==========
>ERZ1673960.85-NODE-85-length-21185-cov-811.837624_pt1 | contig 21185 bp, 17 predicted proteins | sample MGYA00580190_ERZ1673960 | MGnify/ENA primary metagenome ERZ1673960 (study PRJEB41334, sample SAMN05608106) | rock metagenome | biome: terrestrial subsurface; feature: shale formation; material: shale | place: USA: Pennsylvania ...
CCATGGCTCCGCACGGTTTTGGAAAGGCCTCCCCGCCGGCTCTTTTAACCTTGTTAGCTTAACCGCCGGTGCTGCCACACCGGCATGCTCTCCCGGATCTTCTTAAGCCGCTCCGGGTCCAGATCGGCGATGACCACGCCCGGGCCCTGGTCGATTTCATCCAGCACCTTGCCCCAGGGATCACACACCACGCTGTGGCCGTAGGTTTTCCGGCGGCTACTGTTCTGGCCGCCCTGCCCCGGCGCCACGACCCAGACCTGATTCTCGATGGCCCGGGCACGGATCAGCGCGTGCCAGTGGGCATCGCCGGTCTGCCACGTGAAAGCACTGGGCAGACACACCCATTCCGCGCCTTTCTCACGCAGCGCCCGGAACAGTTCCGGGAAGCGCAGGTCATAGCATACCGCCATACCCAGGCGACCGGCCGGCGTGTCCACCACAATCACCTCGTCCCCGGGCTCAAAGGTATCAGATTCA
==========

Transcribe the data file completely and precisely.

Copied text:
>ERZ1673960.85-NODE-85-length-21185-cov-811.837624_pt1 | contig 21185 bp, 17 predicted proteins | sample MGYA00580190_ERZ1673960 | MGnify/ENA primary metagenome ERZ1673960 (study PRJEB41334, sample SAMN05608106) | rock metagenome | biome: terrestrial subsurface; feature: shale formation; material: shale | place: USA: Pennsylvania ...
CCATGGCTCCGCACGGTTTTGGAAAGGCCTCCCCGCCGGCTCTTTTAACCTTGTTAGCTTAACCGCCGGTGCTGCCACACCGGCATGCTCTCCCGGATCTTCTTAAGCCGCTCCGGGTCCAGATCGGCGATGACCACGCCCGGGCCCTGGTCGATTTCATCCAGCACCTTGCCCCAGGGATCACACACCACGCTGTGGCCGTAGGTTTTCCGGCGGCTACTGTTCTGGCCGCCCTGCCCCGGCGCCACGACCCAGACCTGATTCTCGATGGCCCGGGCACGGATCAGCGCGTGCCAGTGGGCATCGCCGGTCTGCCACGTGAAAGCACTGGGCAGACACACCCATTCCGCGCCTTTCTCACGCAGCGCCCGGAACAGTTCCGGGAAGCGCAGGTCATAGCATACCGCCATACCCAGGCGACCGGCCGGCGTGTCCACCACAATCACCTCGTCCCCGGGCTCAAAGGTATCAGATTCA